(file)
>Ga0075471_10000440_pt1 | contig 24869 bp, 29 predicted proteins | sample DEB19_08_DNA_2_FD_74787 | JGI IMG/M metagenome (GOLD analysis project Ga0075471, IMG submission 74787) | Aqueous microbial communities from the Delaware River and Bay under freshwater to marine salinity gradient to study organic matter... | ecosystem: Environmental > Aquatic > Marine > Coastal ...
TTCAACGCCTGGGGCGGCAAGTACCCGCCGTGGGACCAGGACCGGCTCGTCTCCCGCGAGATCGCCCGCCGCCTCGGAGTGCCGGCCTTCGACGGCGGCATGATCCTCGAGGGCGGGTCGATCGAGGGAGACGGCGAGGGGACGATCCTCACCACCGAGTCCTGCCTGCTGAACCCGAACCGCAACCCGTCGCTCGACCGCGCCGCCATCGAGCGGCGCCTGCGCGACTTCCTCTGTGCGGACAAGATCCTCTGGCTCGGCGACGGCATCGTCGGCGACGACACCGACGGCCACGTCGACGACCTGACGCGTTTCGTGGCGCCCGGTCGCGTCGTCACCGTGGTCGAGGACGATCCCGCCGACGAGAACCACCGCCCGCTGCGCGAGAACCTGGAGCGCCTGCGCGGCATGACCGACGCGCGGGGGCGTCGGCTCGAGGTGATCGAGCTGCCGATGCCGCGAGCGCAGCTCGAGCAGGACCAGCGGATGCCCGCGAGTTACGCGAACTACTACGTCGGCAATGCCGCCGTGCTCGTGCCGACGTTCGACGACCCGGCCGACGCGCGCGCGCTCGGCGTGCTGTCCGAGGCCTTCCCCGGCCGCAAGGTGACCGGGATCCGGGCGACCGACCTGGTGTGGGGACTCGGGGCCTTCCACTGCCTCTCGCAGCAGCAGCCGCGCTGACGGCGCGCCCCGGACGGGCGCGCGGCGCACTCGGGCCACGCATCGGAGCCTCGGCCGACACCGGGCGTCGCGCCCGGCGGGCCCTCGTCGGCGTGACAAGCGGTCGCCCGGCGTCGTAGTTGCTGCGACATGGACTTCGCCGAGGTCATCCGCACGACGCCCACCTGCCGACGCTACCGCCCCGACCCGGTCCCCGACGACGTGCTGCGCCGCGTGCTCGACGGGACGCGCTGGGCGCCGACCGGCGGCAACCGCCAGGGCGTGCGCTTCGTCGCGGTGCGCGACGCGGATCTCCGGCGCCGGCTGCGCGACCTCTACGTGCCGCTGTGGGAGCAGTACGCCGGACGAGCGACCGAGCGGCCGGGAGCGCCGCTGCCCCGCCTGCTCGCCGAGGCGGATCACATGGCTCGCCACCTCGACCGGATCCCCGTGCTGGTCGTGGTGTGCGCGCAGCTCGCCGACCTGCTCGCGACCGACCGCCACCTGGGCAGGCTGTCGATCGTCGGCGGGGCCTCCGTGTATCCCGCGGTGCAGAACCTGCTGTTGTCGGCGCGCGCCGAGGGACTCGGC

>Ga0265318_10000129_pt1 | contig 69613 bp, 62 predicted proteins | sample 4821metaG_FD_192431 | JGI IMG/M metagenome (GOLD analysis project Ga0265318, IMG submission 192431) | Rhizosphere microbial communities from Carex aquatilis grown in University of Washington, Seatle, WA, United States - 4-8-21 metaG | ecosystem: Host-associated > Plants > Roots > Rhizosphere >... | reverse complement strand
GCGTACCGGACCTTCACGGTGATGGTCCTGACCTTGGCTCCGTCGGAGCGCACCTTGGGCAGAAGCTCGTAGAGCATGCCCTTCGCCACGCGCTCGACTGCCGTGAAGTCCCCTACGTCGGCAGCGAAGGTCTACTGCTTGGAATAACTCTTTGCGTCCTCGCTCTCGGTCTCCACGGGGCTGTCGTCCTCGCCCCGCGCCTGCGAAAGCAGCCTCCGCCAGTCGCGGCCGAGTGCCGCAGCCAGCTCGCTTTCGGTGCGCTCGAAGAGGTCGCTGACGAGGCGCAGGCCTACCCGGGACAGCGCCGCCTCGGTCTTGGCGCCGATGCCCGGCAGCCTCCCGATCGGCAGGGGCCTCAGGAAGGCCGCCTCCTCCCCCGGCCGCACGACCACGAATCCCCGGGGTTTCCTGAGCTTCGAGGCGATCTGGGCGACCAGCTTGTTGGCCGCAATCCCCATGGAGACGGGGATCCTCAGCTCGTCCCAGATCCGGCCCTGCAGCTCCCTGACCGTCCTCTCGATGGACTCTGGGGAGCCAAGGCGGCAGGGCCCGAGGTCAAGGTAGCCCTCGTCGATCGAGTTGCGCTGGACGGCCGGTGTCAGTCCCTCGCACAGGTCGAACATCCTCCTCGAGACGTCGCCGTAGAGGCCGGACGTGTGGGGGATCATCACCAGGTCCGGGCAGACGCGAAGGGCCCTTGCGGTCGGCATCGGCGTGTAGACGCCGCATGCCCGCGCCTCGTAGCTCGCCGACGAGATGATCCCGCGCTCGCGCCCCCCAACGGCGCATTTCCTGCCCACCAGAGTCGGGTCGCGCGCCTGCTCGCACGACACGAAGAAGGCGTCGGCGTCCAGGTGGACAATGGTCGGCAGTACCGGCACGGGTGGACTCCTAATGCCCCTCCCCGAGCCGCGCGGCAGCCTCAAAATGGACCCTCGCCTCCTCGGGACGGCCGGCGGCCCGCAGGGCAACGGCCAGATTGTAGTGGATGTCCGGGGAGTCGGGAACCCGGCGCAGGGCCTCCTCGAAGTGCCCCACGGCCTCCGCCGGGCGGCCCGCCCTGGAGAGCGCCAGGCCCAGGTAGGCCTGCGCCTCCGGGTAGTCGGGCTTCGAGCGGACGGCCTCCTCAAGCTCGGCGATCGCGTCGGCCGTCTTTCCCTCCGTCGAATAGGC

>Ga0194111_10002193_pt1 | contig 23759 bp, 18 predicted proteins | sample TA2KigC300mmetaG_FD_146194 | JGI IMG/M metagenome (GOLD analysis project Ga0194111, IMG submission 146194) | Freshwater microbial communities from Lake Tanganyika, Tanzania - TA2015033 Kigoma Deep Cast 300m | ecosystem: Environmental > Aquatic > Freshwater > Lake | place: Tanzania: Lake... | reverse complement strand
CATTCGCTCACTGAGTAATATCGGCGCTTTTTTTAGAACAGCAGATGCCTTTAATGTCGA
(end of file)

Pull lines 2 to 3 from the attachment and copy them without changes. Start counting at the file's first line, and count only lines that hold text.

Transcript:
TTCAACGCCTGGGGCGGCAAGTACCCGCCGTGGGACCAGGACCGGCTCGTCTCCCGCGAGATCGCCCGCCGCCTCGGAGTGCCGGCCTTCGACGGCGGCATGATCCTCGAGGGCGGGTCGATCGAGGGAGACGGCGAGGGGACGATCCTCACCACCGAGTCCTGCCTGCTGAACCCGAACCGCAACCCGTCGCTCGACCGCGCCGCCATCGAGCGGCGCCTGCGCGACTTCCTCTGTGCGGACAAGATCCTCTGGCTCGGCGACGGCATCGTCGGCGACGACACCGACGGCCACGTCGACGACCTGACGCGTTTCGTGGCGCCCGGTCGCGTCGTCACCGTGGTCGAGGACGATCCCGCCGACGAGAACCACCGCCCGCTGCGCGAGAACCTGGAGCGCCTGCGCGGCATGACCGACGCGCGGGGGCGTCGGCTCGAGGTGATCGAGCTGCCGATGCCGCGAGCGCAGCTCGAGCAGGACCAGCGGATGCCCGCGAGTTACGCGAACTACTACGTCGGCAATGCCGCCGTGCTCGTGCCGACGTTCGACGACCCGGCCGACGCGCGCGCGCTCGGCGTGCTGTCCGAGGCCTTCCCCGGCCGCAAGGTGACCGGGATCCGGGCGACCGACCTGGTGTGGGGACTCGGGGCCTTCCACTGCCTCTCGCAGCAGCAGCCGCGCTGACGGCGCGCCCCGGACGGGCGCGCGGCGCACTCGGGCCACGCATCGGAGCCTCGGCCGACACCGGGCGTCGCGCCCGGCGGGCCCTCGTCGGCGTGACAAGCGGTCGCCCGGCGTCGTAGTTGCTGCGACATGGACTTCGCCGAGGTCATCCGCACGACGCCCACCTGCCGACGCTACCGCCCCGACCCGGTCCCCGACGACGTGCTGCGCCGCGTGCTCGACGGGACGCGCTGGGCGCCGACCGGCGGCAACCGCCAGGGCGTGCGCTTCGTCGCGGTGCGCGACGCGGATCTCCGGCGCCGGCTGCGCGACCTCTACGTGCCGCTGTGGGAGCAGTACGCCGGACGAGCGACCGAGCGGCCGGGAGCGCCGCTGCCCCGCCTGCTCGCCGAGGCGGATCACATGGCTCGCCACCTCGACCGGATCCCCGTGCTGGTCGTGGTGTGCGCGCAGCTCGCCGACCTGCTCGCGACCGACCGCCACCTGGGCAGGCTGTCGATCGTCGGCGGGGCCTCCGTGTATCCCGCGGTGCAGAACCTGCTGTTGTCGGCGCGCGCCGAGGGACTCGGC

>Ga0265318_10000129_pt1 | contig 69613 bp, 62 predicted proteins | sample 4821metaG_FD_192431 | JGI IMG/M metagenome (GOLD analysis project Ga0265318, IMG submission 192431) | Rhizosphere microbial communities from Carex aquatilis grown in University of Washington, Seatle, WA, United States - 4-8-21 metaG | ecosystem: Host-associated > Plants > Roots > Rhizosphere >... | reverse complement strand